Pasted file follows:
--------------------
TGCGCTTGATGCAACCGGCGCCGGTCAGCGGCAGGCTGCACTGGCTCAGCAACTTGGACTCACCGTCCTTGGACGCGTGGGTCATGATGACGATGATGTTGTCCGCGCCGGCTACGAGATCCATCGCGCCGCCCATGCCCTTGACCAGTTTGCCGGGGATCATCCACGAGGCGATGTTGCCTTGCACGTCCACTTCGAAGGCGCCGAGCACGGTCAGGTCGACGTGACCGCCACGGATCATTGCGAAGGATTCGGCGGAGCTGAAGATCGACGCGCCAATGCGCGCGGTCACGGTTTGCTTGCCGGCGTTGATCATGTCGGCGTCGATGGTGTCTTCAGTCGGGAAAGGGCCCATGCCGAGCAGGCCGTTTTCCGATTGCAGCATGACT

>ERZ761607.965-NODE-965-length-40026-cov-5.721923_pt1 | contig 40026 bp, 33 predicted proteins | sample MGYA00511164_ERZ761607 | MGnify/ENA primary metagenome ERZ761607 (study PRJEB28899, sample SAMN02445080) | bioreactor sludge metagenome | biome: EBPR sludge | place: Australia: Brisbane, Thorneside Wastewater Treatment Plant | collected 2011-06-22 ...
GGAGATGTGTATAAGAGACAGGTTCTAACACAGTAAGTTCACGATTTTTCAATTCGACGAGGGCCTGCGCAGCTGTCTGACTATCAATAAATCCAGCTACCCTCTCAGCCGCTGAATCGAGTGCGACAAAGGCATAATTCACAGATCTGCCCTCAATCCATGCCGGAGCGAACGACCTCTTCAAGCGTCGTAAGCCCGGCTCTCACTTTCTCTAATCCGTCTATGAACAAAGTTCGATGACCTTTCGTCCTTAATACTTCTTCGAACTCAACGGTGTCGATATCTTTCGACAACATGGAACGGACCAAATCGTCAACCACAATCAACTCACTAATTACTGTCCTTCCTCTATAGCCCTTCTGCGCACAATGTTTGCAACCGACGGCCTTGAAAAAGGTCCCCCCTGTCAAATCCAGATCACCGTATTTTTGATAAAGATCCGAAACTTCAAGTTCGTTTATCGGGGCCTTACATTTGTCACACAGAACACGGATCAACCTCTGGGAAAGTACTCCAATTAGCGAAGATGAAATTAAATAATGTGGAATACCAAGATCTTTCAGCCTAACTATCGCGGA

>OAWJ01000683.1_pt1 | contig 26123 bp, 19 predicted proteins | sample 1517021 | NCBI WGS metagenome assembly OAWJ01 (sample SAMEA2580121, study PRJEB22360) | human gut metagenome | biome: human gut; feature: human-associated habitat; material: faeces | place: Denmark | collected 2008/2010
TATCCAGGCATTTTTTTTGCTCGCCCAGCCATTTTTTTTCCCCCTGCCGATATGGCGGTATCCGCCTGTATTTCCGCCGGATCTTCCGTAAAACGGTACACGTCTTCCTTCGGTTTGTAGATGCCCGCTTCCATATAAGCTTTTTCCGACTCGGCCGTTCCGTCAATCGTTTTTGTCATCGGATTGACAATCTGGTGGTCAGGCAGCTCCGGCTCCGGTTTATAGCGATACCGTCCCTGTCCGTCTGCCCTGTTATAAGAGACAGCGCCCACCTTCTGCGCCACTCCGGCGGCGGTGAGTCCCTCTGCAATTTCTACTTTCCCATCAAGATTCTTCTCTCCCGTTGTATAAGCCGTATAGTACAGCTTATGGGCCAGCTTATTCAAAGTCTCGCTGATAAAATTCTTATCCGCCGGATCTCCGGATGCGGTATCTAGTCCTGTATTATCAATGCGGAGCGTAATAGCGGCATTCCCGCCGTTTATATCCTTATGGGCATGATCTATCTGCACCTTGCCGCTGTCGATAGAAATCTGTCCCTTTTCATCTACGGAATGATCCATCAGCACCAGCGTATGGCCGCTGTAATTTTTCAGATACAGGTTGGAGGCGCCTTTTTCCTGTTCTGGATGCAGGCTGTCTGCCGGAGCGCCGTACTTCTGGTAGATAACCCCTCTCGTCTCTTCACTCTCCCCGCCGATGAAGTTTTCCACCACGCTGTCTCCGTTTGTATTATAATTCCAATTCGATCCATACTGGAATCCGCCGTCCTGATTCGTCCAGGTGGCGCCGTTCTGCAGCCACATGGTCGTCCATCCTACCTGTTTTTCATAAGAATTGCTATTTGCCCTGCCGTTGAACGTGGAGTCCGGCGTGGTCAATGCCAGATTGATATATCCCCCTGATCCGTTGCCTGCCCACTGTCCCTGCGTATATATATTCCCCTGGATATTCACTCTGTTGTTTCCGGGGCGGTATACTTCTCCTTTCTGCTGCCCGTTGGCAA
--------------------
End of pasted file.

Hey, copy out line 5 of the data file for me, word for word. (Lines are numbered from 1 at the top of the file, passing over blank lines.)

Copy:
TATCCAGGCATTTTTTTTGCTCGCCCAGCCATTTTTTTTCCCCCTGCCGATATGGCGGTATCCGCCTGTATTTCCGCCGGATCTTCCGTAAAACGGTACACGTCTTCCTTCGGTTTGTAGATGCCCGCTTCCATATAAGCTTTTTCCGACTCGGCCGTTCCGTCAATCGTTTTTGTCATCGGATTGACAATCTGGTGGTCAGGCAGCTCCGGCTCCGGTTTATAGCGATACCGTCCCTGTCCGTCTGCCCTGTTATAAGAGACAGCGCCCACCTTCTGCGCCACTCCGGCGGCGGTGAGTCCCTCTGCAATTTCTACTTTCCCATCAAGATTCTTCTCTCCCGTTGTATAAGCCGTATAGTACAGCTTATGGGCCAGCTTATTCAAAGTCTCGCTGATAAAATTCTTATCCGCCGGATCTCCGGATGCGGTATCTAGTCCTGTATTATCAATGCGGAGCGTAATAGCGGCATTCCCGCCGTTTATATCCTTATGGGCATGATCTATCTGCACCTTGCCGCTGTCGATAGAAATCTGTCCCTTTTCATCTACGGAATGATCCATCAGCACCAGCGTATGGCCGCTGTAATTTTTCAGATACAGGTTGGAGGCGCCTTTTTCCTGTTCTGGATGCAGGCTGTCTGCCGGAGCGCCGTACTTCTGGTAGATAACCCCTCTCGTCTCTTCACTCTCCCCGCCGATGAAGTTTTCCACCACGCTGTCTCCGTTTGTATTATAATTCCAATTCGATCCATACTGGAATCCGCCGTCCTGATTCGTCCAGGTGGCGCCGTTCTGCAGCCACATGGTCGTCCATCCTACCTGTTTTTCATAAGAATTGCTATTTGCCCTGCCGTTGAACGTGGAGTCCGGCGTGGTCAATGCCAGATTGATATATCCCCCTGATCCGTTGCCTGCCCACTGTCCCTGCGTATATATATTCCCCTGGATATTCACTCTGTTGTTTCCGGGGCGGTATACTTCTCCTTTCTGCTGCCCGTTGGCAA